• Cymbidium × ballianum (= Cym. eburneum × Cym. mastersii) (Myanmar)
  • Cymbidium × baoshanense (= Cym. lowianum × Cym. tigrinum) (SC. Yunnan)
  • Cymbidium × chiu-lih(?) (= Cym. lancifolium × Cym. ensifolium) (China)
  • Cymbidium × nishiuchianum (= Cym. goeringii × Cym. kanran) (Taiwan)
  • Cymbidium × nishiuchianum (= Cym. goeringii subsp. goeringii var. formosanum × Cym. kanran) (Taiwan)
  • Cymbidium × florinda (= Cym. erythrostylum × Cym. iridioides. Cyperorchis × florinda) (Vietnam)
  • Cymbidium × gammieanum (= Cym. elegans × Cym. erythraeum. Cyperorchis × gammieana) (Nepal to Sikkim)
  • Cymbidium × glebelandensis (= Cym. insigne × Cym. schroederi) (Vietnam)
  • Cymbidium × jy-shiang(?) (= Cym. lancifolium × Cym. sinense) (China)
  • Cymbidium × rosefieldense (= Cym. hookerianum × Cym. tracyanum. Cyperorchis × rosefieldensis) (Vietnam)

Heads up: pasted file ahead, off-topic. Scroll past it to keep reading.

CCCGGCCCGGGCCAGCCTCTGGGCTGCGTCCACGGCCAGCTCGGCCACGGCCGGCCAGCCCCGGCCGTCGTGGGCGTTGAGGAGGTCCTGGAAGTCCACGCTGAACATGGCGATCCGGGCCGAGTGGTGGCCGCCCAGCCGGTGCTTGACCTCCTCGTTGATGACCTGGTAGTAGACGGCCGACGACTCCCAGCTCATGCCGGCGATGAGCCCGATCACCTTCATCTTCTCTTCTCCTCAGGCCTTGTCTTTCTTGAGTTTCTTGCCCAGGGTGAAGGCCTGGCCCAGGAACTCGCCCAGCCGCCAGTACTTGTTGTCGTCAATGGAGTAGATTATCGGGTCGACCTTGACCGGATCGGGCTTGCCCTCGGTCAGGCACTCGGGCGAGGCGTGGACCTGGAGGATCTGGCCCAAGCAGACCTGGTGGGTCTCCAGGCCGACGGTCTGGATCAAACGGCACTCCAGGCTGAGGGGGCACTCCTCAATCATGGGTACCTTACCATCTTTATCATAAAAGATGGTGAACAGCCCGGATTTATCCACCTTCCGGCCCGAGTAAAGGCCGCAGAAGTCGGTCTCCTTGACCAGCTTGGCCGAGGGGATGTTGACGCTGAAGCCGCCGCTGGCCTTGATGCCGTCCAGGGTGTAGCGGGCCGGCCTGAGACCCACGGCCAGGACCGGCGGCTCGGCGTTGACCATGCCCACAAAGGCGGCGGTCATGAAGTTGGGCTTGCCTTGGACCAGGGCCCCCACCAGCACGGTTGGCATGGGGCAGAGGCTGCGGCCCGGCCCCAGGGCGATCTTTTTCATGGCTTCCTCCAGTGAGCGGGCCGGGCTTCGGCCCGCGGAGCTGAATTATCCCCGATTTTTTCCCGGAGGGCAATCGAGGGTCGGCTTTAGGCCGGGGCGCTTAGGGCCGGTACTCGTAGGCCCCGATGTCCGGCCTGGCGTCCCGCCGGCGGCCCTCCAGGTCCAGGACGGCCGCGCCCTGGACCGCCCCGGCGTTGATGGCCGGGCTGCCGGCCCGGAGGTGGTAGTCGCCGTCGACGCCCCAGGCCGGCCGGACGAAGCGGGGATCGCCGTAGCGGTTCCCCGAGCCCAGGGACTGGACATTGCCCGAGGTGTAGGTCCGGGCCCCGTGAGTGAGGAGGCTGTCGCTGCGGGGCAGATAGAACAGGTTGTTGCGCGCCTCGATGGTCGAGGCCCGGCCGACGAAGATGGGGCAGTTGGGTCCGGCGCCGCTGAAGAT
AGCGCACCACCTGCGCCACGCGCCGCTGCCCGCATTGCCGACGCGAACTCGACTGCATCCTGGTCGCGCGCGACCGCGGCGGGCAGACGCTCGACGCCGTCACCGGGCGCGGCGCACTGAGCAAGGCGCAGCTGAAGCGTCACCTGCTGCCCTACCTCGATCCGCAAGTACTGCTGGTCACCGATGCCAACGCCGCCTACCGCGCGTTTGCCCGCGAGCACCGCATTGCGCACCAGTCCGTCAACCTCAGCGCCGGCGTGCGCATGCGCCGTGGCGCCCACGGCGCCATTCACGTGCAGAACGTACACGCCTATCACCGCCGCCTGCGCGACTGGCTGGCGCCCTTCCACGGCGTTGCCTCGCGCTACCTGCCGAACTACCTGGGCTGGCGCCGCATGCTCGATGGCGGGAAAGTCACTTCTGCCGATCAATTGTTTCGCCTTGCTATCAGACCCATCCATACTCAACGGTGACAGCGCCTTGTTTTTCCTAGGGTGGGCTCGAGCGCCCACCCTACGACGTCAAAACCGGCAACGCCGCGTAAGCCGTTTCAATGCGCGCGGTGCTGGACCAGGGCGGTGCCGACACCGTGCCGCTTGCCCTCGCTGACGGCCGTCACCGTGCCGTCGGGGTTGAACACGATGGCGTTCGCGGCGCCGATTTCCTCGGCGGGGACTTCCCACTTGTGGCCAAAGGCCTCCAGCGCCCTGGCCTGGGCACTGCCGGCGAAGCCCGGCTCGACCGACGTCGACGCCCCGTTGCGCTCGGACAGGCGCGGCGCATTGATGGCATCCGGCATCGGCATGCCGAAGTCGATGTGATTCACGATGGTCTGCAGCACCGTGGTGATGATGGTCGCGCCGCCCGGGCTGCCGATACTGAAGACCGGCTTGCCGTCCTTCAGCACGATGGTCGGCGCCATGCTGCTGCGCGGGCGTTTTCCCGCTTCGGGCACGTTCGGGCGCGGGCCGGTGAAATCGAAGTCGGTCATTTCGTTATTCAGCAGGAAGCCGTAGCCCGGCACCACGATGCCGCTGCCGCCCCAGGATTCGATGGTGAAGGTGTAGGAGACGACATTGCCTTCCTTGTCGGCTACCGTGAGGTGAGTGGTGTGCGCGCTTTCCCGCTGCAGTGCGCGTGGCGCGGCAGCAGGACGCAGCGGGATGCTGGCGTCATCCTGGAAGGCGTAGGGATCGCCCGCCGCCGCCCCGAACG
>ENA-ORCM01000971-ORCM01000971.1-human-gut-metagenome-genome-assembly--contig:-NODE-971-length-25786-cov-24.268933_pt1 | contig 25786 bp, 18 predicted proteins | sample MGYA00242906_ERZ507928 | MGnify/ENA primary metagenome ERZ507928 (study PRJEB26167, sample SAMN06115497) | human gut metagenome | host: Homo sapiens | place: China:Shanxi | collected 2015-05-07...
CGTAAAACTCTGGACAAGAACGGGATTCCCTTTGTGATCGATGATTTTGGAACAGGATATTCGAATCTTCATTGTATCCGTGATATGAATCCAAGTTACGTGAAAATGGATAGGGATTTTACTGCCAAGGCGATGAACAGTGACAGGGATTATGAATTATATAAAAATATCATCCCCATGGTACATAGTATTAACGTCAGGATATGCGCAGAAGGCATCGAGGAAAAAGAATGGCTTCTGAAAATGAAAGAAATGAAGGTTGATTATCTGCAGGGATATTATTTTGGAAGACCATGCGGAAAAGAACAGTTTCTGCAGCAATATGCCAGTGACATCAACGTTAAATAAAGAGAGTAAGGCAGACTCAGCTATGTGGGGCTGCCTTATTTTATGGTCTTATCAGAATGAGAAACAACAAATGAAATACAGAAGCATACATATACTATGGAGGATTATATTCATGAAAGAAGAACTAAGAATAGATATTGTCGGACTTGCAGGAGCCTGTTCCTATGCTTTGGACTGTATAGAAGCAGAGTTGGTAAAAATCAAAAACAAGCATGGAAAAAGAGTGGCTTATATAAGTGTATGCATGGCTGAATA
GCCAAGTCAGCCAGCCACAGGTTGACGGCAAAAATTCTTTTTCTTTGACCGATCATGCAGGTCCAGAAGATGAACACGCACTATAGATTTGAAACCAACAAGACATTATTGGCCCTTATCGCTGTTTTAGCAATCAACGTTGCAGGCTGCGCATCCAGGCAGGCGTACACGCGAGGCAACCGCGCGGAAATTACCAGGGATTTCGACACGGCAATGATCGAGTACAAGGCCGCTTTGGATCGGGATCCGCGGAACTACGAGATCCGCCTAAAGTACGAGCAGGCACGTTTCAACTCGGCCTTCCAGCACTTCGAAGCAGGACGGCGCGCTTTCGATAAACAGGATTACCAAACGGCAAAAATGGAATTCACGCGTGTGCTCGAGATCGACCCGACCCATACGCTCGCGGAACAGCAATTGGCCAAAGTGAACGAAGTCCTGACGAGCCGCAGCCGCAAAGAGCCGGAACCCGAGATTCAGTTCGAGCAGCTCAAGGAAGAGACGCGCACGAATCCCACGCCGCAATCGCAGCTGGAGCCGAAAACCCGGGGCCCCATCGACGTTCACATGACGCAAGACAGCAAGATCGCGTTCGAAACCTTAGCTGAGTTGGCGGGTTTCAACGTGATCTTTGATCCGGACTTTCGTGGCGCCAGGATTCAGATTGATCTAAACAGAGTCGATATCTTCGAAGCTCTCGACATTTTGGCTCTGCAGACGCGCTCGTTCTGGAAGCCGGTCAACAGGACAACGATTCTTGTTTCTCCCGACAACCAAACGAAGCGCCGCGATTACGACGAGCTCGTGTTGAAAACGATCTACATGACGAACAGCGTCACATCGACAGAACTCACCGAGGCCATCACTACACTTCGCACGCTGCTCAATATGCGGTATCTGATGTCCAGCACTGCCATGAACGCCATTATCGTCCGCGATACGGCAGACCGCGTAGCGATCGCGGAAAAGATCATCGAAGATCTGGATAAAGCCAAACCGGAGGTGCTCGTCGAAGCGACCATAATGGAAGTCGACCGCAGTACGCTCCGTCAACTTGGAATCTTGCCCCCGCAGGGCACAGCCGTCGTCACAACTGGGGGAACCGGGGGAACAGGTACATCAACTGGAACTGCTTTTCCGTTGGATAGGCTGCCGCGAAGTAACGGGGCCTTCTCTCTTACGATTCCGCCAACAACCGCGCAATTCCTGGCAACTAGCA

• Cymbidium × woodlandense (= Cym. mastersii × Cym. tracyanum. Cyperorchis × woodlandensis) (Myanmar)


This genus is distributed in tropical and subtropical Asia (such as northern India, China, Japan, Malaysia, the Philippines, and Borneo) and Australia[8]. The larger flowered species from which the large flowered hybrids are derived grow at high altitudes.[9]

Culinary usage[edit]

The species Cymbidium hookerianum is considered a delicacy in Bhutan where it is traditionally cooked in a spicy curry or stew and called "olatshe" or "olachoto".[10] It is sometimes confused with Cyclanthera pedata, another local delicacy (the nomenclature has not been clearly established; there are indications that "olatshe" usually refers to Cymb. and "olachoto" to Cycl., although not consistently).

Asian Cymbidiums[edit]